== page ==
Antarctica has exceeded 20C for the first time, after researchers logged a temperature of 20.75C on an island off the coast of the continent.
Brazilian scientist Carlos Schaefer told AFP they had “never seen a temperature this high in Antarctica”.
But he warned the temperature, logged on 9 February, was just one reading and not part of a long-term data set.
The continent also hit a record last week, with a temperature reading of 18.3C on the Antarctic Peninsula.
This latest reading was taken at a monitoring station on Seymour Island, part of a chain of islands off the same peninsula, at the northernmost point of the continent.
Although the temperature is a record high, Mr Schaefer emphasized that the reading was not part of a wider study and so, in itself, could not be used to predict a trend.
“We can’t use this to anticipate climatic changes in the future. It’s a data point,” he said. “It’s simply a signal that something different is happening in that area.”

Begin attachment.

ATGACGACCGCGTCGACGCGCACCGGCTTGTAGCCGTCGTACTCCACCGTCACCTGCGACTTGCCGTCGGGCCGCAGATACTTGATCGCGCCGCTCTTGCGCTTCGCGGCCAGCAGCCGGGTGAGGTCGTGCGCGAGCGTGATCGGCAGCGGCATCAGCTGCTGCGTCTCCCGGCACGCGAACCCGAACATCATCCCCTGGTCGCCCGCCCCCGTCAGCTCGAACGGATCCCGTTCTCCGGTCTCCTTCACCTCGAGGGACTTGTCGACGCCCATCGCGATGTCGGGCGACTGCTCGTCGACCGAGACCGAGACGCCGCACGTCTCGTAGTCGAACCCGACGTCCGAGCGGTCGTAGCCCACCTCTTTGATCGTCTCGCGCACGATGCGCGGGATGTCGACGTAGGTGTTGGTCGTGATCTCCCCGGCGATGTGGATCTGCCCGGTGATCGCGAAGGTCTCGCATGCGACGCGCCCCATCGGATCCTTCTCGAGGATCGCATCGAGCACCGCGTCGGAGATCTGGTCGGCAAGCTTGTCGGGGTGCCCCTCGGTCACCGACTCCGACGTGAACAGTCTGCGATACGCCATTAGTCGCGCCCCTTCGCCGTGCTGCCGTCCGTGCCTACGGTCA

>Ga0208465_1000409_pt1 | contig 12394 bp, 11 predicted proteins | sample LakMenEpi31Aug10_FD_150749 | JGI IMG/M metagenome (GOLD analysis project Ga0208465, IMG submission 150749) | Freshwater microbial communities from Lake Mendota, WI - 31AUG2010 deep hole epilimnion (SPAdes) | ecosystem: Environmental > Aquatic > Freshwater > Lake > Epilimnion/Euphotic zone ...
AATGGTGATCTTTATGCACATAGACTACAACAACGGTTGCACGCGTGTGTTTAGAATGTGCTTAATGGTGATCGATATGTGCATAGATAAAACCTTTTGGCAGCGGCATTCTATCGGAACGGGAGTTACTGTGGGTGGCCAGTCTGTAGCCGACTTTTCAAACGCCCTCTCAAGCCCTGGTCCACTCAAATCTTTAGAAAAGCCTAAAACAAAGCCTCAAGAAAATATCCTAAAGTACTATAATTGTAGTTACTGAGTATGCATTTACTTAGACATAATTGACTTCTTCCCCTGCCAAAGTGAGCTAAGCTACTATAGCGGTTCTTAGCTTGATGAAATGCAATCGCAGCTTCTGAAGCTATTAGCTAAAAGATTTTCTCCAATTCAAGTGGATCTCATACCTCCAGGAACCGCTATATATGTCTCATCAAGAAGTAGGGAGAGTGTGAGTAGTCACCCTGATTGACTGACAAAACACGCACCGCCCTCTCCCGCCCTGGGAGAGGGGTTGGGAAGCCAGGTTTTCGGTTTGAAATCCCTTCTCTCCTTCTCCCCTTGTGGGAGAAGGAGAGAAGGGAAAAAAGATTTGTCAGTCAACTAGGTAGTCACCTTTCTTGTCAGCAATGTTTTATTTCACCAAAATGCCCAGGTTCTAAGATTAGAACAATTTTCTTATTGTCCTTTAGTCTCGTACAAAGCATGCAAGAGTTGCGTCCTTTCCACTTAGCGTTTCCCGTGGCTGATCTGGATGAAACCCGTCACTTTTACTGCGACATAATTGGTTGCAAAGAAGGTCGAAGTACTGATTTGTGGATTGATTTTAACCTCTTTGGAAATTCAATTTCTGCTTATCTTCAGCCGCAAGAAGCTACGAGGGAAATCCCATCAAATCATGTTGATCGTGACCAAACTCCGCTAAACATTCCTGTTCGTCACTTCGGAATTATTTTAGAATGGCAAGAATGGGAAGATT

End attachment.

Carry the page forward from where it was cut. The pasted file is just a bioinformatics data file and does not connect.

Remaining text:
How fast is Antarctica warming?
According to the UN’s World Meteorological Organisation (WMO), temperatures on the Antarctic continent have risen by almost 3C over the past 50 years, and that about 87% of the glaciers along its west coast have “retreated” in that time.
Over the past 12 years the glaciers have shown an “accelerated retreat” due to global warming, it adds.
Last month was also Antarctica’s warmest January on record.
Scientists have warned that global warming is causing so much melting at the South Pole, it will eventually disintegrate – causing the global sea level to rise by at least three metres (10ft) over the coming centuries.
The previous record for the entire Antarctic region – which includes the continent, islands and ocean that are in the Antarctic climatic zone – was 19.8C, logged in January 1982.
Last July, the Arctic region hit its own record temperature of 21C, logged by a base at the northern tip of Ellesmere Island in the Canadian Arctic.